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Meats and pandemics

The Bush Administration Warned Meat Packers About Pandemics.  They Wouldn’t Listen.  

In November 2005, the White House issued a National Strategy for Pandemic Influenza.


Pandemics planning became a worldwide priority. Meetings were held with all of the

country’s meat packing companies about pandemics. Emergency planners knew that a highly contagious virus would cause food shortages and closures. Government experts urged companies to prepare.


The meat packing managers didn’t heed the warnings. They didn’t stockpile masks or create barriers for shoulder-to-shoulder workers or plan for labor shortages and plant closings. They just didn’t believe the experts, even in meetings they routinely attended.


“It was an unmitigated disaster for food processors, and it didn’t have to be,” said John Hoffman, who developed emergency planning for the food and agriculture sector during the George W. Bush administration. “This pandemic has unfolded pretty much as the pandemic plan has suggested.”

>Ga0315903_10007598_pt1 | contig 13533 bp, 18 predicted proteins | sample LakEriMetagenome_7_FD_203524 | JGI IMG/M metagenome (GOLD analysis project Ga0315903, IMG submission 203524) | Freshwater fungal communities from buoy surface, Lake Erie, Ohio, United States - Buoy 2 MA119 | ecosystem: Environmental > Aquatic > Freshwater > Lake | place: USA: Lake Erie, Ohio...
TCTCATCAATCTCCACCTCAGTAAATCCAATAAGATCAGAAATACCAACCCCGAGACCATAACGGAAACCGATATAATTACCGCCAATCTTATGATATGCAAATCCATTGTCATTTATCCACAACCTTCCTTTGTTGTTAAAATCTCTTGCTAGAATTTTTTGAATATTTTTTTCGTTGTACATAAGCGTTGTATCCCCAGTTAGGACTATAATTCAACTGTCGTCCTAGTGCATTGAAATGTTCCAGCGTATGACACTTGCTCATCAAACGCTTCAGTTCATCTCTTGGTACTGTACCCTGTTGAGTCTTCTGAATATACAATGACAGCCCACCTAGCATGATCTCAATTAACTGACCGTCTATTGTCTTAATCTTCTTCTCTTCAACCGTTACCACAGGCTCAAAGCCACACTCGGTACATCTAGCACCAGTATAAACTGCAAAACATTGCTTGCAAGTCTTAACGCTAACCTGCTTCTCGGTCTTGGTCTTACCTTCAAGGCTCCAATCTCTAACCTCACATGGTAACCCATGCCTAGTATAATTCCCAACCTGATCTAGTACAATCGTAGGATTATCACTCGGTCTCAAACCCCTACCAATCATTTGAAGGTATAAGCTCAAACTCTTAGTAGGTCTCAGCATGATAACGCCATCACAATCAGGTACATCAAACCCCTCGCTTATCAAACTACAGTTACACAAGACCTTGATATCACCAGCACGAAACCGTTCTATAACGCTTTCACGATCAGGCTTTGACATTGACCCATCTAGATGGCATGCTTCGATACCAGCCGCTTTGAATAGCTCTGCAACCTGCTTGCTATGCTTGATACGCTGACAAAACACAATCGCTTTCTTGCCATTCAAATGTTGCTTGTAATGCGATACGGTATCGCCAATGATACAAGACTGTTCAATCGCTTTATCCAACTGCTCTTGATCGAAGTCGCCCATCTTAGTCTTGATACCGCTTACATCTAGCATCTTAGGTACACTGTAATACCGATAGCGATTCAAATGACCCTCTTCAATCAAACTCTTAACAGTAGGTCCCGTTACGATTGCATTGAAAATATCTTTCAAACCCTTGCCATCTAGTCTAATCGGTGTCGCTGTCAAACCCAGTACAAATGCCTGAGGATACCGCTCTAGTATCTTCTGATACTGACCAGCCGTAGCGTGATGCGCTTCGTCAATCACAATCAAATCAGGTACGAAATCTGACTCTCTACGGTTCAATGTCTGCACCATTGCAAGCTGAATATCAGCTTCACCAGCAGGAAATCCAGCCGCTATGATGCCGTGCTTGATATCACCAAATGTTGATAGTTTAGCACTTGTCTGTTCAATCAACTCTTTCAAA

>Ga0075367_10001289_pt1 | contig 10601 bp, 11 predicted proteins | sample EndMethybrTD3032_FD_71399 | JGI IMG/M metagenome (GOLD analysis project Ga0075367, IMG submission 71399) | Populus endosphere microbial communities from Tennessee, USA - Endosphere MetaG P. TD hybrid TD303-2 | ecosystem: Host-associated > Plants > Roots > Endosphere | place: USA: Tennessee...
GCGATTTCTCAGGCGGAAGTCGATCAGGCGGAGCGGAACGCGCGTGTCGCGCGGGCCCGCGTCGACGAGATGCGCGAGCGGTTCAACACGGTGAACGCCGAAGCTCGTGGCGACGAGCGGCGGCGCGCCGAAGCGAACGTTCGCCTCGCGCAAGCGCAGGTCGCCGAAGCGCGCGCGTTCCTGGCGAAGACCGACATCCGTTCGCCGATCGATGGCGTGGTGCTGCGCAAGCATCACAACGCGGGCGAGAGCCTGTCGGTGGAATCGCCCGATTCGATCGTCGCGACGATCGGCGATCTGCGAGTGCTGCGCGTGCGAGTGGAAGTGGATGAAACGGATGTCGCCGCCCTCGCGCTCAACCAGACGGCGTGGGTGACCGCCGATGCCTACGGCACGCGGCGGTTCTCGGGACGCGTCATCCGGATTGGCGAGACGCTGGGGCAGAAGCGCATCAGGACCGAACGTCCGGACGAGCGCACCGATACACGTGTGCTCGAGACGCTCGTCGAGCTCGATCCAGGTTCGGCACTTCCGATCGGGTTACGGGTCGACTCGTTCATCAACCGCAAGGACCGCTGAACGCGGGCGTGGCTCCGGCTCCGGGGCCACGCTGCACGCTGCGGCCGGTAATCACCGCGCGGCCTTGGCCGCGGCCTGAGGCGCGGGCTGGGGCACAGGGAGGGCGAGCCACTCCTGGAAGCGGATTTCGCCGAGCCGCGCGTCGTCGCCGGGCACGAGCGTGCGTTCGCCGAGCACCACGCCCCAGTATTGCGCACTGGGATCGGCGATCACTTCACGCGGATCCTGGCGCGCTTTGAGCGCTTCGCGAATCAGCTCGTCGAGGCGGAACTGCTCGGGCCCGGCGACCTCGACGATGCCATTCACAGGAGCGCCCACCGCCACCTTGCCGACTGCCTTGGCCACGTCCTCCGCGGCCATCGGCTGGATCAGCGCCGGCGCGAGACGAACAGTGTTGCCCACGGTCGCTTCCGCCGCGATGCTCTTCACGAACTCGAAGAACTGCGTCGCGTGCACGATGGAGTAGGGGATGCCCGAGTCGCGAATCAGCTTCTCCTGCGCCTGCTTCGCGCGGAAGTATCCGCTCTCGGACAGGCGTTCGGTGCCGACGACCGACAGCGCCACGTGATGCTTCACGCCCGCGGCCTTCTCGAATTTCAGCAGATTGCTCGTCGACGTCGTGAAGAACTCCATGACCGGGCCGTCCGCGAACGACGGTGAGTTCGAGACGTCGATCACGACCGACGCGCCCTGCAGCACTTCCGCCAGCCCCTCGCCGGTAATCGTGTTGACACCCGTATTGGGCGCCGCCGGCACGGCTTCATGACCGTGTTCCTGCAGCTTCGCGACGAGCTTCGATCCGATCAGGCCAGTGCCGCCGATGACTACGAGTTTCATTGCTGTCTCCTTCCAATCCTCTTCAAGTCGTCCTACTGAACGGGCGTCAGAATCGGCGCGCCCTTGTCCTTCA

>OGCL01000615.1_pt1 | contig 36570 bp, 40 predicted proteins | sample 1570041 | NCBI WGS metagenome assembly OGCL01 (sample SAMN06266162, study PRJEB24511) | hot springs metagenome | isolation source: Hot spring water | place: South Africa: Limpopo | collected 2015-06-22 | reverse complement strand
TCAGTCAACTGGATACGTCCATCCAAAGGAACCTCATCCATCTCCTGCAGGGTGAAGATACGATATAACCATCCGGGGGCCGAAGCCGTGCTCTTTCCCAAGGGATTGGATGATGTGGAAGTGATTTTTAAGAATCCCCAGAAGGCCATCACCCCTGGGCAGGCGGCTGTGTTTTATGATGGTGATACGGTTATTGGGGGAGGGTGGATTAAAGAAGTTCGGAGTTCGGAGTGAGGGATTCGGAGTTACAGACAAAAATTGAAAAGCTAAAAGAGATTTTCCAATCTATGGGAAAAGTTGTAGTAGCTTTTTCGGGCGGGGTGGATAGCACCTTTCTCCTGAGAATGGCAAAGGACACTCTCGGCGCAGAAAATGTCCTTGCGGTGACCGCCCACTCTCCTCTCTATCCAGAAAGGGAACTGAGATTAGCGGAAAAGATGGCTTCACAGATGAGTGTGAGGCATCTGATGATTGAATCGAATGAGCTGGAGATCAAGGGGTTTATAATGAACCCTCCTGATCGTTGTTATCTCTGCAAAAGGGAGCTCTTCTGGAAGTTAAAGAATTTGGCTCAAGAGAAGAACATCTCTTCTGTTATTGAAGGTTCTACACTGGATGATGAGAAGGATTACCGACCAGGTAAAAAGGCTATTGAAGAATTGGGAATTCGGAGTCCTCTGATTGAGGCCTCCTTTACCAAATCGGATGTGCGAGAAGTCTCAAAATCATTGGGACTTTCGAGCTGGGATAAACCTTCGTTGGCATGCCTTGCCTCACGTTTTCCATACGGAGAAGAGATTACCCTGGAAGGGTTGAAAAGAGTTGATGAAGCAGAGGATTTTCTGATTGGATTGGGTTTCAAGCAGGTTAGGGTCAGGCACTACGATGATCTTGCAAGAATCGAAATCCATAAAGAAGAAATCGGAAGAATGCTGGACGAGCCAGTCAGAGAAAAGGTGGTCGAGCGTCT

The meat packing industry denied that a plan and guidance had ever existed.  


“What no one anticipated, and has never happened in our lifetimes, is the scenario we are living through today,” wrote Kenneth Sullivan, CEO of Smithfield Foods, the world’s largest pork producer.


The best protest: Stop eating red meat. That will help the food industry to wake up and worry about the next pandemic and meat production.

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